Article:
India-focused offshore funds and ETFs — key investment vehicles through which foreign investors invest in Indian equities — saw combined net inflows of $7.98 billion in the quarter ended September, the highest to date over a quarter, surpassing the previous highest flows of $5.58 billion seen in the first quarter of 2015. The assets of the category rose 18.2 per cent to $59.8 billion in Q2, even as the Sensex rose 1.7 per cent.

India-focused offshore funds saw net inflows of $5.7 billion, while India-focused offshore ETFs received $2.28 billion in Q2 — the highest so far in a quarter for both segments.

This was the fifth quarterly inflow for the offshore funds after 17 straight quarters of outflows from the quarter ended June 2018. The segment has received $8.4 billion in flows in CY23 so far, compared with outflows of $900 million and $3.5 billion in the previous two years. India-focused offshore ETFs have received $3.53 billion this year, compared with outflows of $952 million in CY22.

“Despite an uncertain global economic environment, the Indian economy and markets have been resilient compared with other economies. Moreover, there is a positive economic growth outlook for India, which has attracted foreign investors with a long-term perspective towards Indian markets,” said Himanshu Srivastava, Associate Director, Morningstar Investment Adviser India.

Most India-focussed offshore funds are actively managed and have expense ratios substantially higher than those of ETFs. Their continuing popularity, despite higher expenses, indicates that many foreign investors prefer active management over passive when it comes to investing in India, said Srivastava.

FPI flows

Meanwhile, FPI flows turned positive in November after two months of outflows, NSDL data shows. FPIs pulled out $4.7 billion from Indian equities in September and October.

The recent inflation data from the US and UK raised hopes for an end to the interest rate cycle, as evidenced by the ease in bond yields. This is likely to draw FPI flows into emerging markets.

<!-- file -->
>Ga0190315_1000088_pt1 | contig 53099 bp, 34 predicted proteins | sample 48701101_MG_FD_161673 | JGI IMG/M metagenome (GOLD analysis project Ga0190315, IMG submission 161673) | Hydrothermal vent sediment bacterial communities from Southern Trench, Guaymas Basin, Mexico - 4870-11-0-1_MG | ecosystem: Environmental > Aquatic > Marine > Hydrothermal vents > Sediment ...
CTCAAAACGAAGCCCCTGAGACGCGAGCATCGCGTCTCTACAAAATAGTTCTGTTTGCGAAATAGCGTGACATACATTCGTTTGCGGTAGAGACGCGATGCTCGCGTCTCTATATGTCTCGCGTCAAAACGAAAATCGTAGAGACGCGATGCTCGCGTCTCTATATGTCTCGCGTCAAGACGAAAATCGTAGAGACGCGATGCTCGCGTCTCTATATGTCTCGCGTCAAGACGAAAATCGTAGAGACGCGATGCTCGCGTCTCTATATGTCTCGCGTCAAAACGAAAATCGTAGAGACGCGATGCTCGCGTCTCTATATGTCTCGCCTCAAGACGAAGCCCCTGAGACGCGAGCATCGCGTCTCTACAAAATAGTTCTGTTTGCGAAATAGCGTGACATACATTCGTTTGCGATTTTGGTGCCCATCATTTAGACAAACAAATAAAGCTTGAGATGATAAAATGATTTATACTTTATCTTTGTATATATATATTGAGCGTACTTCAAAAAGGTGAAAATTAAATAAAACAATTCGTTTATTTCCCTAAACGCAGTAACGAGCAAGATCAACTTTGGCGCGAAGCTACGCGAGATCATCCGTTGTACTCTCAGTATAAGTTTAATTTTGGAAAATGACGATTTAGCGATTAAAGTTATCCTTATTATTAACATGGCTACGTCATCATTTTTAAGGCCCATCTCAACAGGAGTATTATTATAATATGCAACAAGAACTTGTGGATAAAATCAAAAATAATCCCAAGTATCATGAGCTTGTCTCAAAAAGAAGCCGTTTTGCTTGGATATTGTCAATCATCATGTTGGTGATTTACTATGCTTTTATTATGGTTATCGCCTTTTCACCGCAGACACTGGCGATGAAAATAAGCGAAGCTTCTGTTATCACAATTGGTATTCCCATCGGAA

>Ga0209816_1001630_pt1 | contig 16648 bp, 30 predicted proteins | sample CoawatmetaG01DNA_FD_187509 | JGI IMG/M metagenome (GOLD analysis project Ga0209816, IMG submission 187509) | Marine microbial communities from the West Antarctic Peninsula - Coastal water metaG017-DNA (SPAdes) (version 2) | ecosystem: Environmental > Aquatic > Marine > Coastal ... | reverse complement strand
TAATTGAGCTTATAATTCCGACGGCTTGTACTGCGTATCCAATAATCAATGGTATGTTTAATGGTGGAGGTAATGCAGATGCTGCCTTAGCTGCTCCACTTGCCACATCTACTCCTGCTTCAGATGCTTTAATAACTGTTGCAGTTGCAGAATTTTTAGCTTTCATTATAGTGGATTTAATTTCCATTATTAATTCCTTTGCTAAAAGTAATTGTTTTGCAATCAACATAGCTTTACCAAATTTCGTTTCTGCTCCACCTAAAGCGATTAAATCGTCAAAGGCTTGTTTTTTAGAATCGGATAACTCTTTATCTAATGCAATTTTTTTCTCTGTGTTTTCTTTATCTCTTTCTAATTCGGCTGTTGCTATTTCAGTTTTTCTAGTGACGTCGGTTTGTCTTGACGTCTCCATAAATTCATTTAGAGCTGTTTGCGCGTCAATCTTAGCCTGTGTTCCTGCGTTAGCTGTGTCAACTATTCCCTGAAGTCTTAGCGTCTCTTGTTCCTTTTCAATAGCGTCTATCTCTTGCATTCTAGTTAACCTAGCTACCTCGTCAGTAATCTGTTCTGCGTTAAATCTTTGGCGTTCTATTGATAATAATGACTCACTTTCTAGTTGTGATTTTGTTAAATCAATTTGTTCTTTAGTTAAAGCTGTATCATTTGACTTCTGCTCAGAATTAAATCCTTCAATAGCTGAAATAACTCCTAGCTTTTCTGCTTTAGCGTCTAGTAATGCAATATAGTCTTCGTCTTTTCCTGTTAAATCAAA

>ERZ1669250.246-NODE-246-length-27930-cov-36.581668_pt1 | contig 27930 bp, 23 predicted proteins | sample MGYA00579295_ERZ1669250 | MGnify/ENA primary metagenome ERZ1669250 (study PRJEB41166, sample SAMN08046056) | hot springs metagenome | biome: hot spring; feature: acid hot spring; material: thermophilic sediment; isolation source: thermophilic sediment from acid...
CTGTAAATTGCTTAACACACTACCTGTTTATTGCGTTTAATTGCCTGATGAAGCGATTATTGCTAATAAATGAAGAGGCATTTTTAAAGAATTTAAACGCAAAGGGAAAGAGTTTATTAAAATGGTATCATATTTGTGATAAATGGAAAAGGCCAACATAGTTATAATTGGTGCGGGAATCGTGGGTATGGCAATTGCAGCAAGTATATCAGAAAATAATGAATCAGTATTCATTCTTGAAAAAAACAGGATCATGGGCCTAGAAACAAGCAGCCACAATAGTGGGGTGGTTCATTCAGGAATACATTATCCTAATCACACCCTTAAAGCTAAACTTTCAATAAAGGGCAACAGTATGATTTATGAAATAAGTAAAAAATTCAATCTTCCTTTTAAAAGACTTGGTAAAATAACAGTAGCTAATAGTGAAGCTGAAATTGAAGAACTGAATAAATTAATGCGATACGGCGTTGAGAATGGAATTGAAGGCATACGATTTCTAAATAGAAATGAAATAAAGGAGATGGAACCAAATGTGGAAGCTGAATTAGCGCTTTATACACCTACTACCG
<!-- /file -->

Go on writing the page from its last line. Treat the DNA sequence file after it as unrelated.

BofA Global Research’s Asia Fund Manager Survey for November sees investors profess a likening towards India (net 25 per cent overweight) and Indonesia (net 13 per cent overweight) apart from Japan, while Thailand (net 13 per cent underweight), China, and Australia (each net 9 per cent underweight) remain unloved. Its global fund manager survey, however, re-iterates a gloomy outlook for the world, as a net 57 per cent of participants brace for a weaker economy in the next 12 months.

Morgan Stanley has set a base case target of 74,000 for the benchmark Sensex for December next year, implying a 14 per cent upside potential from current levels. The target assumes continuity in government with a majority mandate, robust domestic growth, no protracted recession for the US, and benign oil prices.

This level suggests that the BSE Sensex will trade at a trailing P/E multiple of 24.7x, ahead of the 25-year average of 20x. The premium over the historical average reflects greater confidence in the medium-term growth cycle in India.

The brokerage expects earnings to be strong for FY24 and FY25, with an improvement in margins led by a durable rise in capital spending and benign material prices. The bear case for earnings is a big slowdown in global growth, rising commodity prices, and an election outcome that significantly alters corporate investment sentiment.